The result is festive, apart from when the wind gets hold of the flags or the posters and they end up dragging across the road, hampering the traffic. Streets have turned yellow, blue and green, the colours of the major parties.
Posters show us the candidates; are they men, women, old, young, attractive, vain - although it gives us little information about their ideas and ideals. Perhaps their body language can tell us whether we can trust them and whether they are open for new ideas or criticism.
This is so different from where I come from. Parties have a program, their candidates try to attract votes with slogans. We vote for the content, for the ideas and the agenda of the party.
When I drive around in Kurdistan in election time, I always wonder what the use is of the flags and posters. Who are the parties trying to convince? Because Kurds vote mainly within their clan, religion or party affiliation.
Are you part of a PUK family, you vote PUK. Do you see Islam as the leading force in your life, you vote for an Islamic party. Did you get a job through the party, you show your gratitude.
So who is going to change sides because of flags or posters? Why then spend all this money? Sure, it’s nice to have the town look cheerful, but in the money could be used so much better.
For instance by organising inter-party discussions to find out what issues are the most important for the party members, and putting the outcome in a party program. And making sure everybody knows what is in this program, through the media and in special gatherings.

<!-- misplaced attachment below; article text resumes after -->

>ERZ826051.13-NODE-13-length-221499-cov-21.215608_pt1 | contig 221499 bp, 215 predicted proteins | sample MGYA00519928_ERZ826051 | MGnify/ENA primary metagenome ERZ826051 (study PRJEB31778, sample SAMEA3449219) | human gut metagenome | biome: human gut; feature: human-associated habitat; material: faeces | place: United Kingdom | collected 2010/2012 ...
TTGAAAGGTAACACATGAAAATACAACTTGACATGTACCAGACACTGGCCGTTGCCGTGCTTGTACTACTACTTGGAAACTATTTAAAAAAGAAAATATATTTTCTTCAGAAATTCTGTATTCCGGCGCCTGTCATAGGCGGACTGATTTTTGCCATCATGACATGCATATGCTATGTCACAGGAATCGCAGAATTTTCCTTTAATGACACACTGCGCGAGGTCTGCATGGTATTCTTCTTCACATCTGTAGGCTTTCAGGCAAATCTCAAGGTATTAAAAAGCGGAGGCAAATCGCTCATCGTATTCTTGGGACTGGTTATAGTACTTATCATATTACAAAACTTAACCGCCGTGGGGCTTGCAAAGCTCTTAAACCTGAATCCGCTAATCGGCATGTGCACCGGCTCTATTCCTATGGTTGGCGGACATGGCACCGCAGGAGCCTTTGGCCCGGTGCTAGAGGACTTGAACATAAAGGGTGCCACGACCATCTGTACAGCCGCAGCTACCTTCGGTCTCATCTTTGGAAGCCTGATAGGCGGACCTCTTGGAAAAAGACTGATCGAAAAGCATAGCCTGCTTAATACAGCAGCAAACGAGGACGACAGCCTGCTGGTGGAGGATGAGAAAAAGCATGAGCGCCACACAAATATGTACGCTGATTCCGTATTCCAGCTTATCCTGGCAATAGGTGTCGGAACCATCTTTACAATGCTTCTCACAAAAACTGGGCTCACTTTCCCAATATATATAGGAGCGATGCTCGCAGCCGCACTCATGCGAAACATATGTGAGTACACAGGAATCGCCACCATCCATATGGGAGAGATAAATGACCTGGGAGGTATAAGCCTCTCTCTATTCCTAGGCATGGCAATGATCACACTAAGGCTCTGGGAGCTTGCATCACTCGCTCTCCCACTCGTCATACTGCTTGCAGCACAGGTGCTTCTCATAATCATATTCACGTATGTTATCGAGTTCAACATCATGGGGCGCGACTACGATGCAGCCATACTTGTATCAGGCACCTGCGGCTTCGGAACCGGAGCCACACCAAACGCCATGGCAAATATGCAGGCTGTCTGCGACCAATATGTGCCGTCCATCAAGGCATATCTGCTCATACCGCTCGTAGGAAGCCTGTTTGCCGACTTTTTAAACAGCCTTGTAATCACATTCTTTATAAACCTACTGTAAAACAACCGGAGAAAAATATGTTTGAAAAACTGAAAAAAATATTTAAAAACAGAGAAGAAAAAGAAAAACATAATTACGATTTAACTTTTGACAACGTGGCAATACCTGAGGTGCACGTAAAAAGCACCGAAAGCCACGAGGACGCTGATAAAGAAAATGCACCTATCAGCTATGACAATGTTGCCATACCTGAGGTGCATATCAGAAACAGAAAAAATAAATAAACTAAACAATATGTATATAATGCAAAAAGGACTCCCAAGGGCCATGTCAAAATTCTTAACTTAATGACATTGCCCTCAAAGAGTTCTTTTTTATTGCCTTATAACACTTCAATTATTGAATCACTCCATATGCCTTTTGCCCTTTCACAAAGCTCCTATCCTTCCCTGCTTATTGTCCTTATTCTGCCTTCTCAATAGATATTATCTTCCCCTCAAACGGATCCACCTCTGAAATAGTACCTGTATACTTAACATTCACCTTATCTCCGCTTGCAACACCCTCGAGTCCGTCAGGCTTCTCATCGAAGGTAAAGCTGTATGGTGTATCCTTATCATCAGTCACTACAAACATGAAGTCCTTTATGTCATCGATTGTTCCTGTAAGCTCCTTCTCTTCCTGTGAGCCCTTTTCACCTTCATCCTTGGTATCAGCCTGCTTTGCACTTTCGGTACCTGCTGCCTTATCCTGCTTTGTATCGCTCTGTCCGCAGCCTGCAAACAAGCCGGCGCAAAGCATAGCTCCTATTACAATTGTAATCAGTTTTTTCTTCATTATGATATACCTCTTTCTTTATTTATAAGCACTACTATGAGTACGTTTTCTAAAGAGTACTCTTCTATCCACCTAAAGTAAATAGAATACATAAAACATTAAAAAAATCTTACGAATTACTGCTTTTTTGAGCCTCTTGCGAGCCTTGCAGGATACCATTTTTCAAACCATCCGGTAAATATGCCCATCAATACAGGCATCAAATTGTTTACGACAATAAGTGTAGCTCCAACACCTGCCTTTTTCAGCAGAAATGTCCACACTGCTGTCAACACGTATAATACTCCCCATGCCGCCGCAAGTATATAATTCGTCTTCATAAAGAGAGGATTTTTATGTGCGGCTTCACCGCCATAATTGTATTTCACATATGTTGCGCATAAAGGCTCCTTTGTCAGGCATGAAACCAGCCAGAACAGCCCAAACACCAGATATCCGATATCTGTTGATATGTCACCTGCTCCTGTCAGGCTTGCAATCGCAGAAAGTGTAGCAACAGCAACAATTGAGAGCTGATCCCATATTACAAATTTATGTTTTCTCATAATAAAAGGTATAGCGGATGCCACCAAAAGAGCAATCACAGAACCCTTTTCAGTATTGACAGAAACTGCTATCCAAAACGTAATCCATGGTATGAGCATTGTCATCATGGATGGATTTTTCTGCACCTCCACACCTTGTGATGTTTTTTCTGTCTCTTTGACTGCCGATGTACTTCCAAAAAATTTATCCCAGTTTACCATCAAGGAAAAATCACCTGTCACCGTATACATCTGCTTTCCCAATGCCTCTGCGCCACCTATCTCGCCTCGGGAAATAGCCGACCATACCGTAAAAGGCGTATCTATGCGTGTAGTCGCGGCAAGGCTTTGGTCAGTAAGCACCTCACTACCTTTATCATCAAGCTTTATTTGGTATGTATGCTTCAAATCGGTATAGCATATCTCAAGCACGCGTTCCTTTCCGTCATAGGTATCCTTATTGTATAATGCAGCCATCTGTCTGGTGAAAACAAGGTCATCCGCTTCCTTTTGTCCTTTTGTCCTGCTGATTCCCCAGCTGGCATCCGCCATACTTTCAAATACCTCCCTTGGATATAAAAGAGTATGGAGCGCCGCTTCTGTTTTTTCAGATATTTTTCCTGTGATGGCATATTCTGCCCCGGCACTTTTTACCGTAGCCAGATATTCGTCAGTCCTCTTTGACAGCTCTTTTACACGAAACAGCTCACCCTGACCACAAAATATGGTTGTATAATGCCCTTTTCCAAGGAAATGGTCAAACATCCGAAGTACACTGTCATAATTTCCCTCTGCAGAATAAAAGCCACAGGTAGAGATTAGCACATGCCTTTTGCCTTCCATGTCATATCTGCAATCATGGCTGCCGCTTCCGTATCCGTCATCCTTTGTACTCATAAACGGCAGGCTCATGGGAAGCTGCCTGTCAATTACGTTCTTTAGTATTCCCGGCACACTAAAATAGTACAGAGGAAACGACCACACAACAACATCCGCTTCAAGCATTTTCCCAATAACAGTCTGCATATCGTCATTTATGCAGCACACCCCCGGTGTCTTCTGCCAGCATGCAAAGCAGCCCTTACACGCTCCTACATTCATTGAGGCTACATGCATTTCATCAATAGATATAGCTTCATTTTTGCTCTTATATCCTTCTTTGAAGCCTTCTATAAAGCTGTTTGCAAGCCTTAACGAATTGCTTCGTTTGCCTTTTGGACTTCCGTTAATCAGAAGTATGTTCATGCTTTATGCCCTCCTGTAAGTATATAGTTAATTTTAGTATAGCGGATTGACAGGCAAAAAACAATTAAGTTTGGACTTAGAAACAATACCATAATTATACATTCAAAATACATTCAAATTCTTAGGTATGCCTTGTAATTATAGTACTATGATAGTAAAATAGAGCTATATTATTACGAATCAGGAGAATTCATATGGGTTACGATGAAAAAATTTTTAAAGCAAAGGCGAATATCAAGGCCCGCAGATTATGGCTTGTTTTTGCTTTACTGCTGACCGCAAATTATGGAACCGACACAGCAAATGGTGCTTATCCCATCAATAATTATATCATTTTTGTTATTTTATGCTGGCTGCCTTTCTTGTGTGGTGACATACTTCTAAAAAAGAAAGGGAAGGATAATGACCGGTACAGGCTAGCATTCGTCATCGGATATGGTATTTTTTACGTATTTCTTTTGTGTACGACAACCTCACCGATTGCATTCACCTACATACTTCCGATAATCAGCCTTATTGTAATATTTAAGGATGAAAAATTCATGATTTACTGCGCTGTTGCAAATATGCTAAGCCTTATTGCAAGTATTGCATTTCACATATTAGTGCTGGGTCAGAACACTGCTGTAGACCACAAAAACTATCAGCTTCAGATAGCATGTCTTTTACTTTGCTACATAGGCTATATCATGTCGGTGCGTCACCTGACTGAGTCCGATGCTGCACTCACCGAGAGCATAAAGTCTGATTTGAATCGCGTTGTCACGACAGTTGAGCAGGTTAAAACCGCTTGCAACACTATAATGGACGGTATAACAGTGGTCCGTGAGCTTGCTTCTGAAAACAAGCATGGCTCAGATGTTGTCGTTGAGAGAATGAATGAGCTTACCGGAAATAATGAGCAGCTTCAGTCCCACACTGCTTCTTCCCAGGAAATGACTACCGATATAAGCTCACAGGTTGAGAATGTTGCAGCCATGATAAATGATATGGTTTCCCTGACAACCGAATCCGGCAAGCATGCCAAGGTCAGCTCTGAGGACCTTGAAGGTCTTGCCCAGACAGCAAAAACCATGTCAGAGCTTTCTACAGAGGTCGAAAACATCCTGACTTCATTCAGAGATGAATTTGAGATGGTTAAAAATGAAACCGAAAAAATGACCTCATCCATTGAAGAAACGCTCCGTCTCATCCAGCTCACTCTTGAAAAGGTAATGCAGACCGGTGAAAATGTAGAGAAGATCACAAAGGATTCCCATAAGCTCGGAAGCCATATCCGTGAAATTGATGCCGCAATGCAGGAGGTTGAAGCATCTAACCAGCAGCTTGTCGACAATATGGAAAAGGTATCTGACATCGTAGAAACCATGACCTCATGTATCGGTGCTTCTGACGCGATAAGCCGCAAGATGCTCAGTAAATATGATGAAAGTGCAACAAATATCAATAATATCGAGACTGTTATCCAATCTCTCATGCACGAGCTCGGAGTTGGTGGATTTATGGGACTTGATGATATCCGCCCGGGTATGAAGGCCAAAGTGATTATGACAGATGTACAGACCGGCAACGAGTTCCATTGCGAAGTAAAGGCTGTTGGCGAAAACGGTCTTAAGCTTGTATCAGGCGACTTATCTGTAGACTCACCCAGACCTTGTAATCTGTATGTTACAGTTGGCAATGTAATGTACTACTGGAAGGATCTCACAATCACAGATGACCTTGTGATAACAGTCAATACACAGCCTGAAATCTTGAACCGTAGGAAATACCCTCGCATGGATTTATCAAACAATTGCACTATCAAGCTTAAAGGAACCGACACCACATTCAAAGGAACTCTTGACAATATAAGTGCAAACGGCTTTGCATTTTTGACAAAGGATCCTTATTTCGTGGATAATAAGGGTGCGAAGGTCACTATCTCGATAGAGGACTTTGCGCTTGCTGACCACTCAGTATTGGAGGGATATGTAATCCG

Now that content does not play any role, people will talk of corruption and nepotism. Because that is what they see. They hear of people offering hundreds of dollars for election cards to be handed over to use for party votes. Of thousands of double votes, of the dead that still went to vote.
In my world, there are rules and regulations, but more importantly: a communal will to have fair elections. If experts fear the voting computer could be hampered with, we happily go back to paper and pencil. Because if elections are not fair, how can civilians ever respect a government that is based on them?
After over twenty years of autonomy and almost ten of federative statehood, Kurdish people deserve better too. Give them the chance to vote on content, not out of habit or even fear. People deserve fair elections.
This blog was published first in Kurdish in the daily Kurdistani Nwe